Last week we extended the SAP BW support for SQL Server 2012 column-store by releasing SAP note 1951490. The correction instructions of this note contain several improvements. The most important one: You can now use the column-store for BW aggregates. It is not restricted any more to BW basic cubes. Furthermore, the user interface of report MSSCSTORE has been enhanced. Finally, the performance of BW cube compression (which is also part of the BW aggregate fill and rollup) has been increased. The last item is described in BLOG Increasing BW cube compression performance.

How to apply the new code

Before starting, we recommend reading the updated SAP notes 1771177 and 1951490. Then you should apply the correction instructions of

  1. SAP note 1771177 - SQL Server 2012 column-store support for SAP BW:
    This note contains the necessary correction instructions for using SQL Server 2012 column-store. If this note was already applied, then download the newest version of the note in SAP transaction SNOTE and re-implement it. The corrections of this note are comprehensive. They are already contained in the newest BW support packages. Therefore it is a good idea to install the newest BW support package rather than applying the note.
  2. SAP note 1951490 - SQL Server Column-Store for SAP BW Aggregates:
    This note contains the necessary correction instructions for using BW aggregates with SQL Server 2012 column-store. It can be applied for all SAP releases and support packages, which already support SQL Server 2012 column-store. {For some support packages, note 1771177 may be required as a prerequisite.}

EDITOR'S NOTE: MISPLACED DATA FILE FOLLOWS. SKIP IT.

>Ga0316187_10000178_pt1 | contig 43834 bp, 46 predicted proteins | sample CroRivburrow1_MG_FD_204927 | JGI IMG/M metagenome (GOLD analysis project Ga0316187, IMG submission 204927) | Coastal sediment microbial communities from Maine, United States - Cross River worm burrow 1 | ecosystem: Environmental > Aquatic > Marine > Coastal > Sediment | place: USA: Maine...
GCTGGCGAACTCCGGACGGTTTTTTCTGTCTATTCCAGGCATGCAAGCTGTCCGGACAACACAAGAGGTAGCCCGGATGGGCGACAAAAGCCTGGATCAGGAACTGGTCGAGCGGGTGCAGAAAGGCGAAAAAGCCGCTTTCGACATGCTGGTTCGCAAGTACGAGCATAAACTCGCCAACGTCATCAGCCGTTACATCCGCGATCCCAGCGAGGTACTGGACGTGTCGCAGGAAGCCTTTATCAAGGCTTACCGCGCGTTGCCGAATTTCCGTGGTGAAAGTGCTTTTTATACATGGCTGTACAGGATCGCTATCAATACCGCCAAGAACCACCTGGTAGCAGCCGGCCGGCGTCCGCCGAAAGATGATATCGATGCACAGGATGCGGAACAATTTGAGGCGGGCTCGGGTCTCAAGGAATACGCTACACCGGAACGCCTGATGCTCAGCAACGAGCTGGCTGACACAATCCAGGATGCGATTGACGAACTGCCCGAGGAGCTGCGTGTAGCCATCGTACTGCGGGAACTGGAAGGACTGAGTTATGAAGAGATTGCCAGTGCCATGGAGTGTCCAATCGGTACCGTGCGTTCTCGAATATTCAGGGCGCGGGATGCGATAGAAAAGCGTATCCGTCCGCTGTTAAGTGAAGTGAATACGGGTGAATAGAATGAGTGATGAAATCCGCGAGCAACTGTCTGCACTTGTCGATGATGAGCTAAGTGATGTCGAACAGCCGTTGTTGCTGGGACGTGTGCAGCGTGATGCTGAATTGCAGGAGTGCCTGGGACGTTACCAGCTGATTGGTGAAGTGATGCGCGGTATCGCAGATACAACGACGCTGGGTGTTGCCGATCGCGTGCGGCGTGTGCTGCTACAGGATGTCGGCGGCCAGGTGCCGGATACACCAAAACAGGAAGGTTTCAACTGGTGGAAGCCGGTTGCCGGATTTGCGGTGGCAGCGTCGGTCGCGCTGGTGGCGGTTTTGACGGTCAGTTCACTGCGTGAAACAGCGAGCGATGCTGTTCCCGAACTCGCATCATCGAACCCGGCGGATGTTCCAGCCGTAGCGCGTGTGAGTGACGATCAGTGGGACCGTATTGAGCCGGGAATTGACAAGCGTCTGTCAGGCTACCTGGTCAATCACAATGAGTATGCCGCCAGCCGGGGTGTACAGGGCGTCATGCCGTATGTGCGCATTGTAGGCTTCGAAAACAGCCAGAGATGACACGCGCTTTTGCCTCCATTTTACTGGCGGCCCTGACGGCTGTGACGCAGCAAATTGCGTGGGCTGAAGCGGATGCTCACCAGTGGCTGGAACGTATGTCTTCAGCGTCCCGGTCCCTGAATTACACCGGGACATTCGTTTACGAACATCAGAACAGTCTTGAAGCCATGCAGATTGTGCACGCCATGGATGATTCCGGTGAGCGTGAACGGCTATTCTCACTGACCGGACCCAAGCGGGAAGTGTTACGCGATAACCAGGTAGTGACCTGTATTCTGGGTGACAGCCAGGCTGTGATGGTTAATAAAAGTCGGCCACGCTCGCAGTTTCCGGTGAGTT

3. SAP note 1990050 - Aggregate fill does not use parallel SQL query:
    This note is only necessary for SAP release 7.0x

Why using aggregates when having a column-store?

Originally we did not support the column-store for aggregates. On the one hand, the column-store perfectly scales with millions and billions of rows. Therefore there is typically no need creating aggregates when using the column-store. On the other hand, you typically do not benefit much from the column-store (compared with the row-store) when having only a few thousand rows. Therefore we originally recommended creating a column-store index on the SAP BW basis cube and deactivating all aggregates.

However, customer experience has shown some scenarios where we clearly benefit from having aggregates even for SAP BW cubes with a column-store index. Therefore some customers still created aggregates. Since there was no column-store support for them, the aggregates still used the row-store (B-tree indexes). Since the BW OLAP processor is not aware of the indexes on the database, BW queries preferred the aggregates (with row-store) to the basis cube (with column-store). It is pretty clear that this is a suboptimal solution. Therefore we now always create the aggregates the same way as we create the basis cube. If the basis cube has a column-store index then all aggregates will have one. If the basic cube uses the row-store then all aggregates use the row-store, too.

For most BW cubes there is still no need to create aggregates when using the column-store. However, for the following scenarios aggregates may be useful:

  1. Ability to delete faulty requests:
    For SQL Server 2012 you can only use the column-store for the BW e-fact table. Uncompressed BW requests are stored in the f-fact table, which cannot use the column-store. Many customers do not want to compress all BW requests. Typically they only compress requests, which are older than a few weeks. This procedure allows deleting faulty requests, if the wrong data is identified within a few weeks.
    By default, BW aggregates are fully compressed, even if there are uncompressed requests in the basic cube. When using aggregates, customers can use the column-store for all requests. However, they still can delete faulty requests from the basic cube (and then rebuild the aggregates).
  2. Reduced OLAP time of BW-queries:
    If there is data in the e-fact and f-fact table, SAP BW runs two independent DB-queries, against e-fact and f-fact table on the database server. The result of both queries has to be aggregated (GROUP BY) on the BW application server. Dependent on the size of the DB result sets, this aggregation can consume a huge part of the BW-query runtime. When using aggregates (with all data in the e-fact table), there is no need for the aggregation in the BW application server.
  3. Faster BW queries on aggregates with only a few characteristics: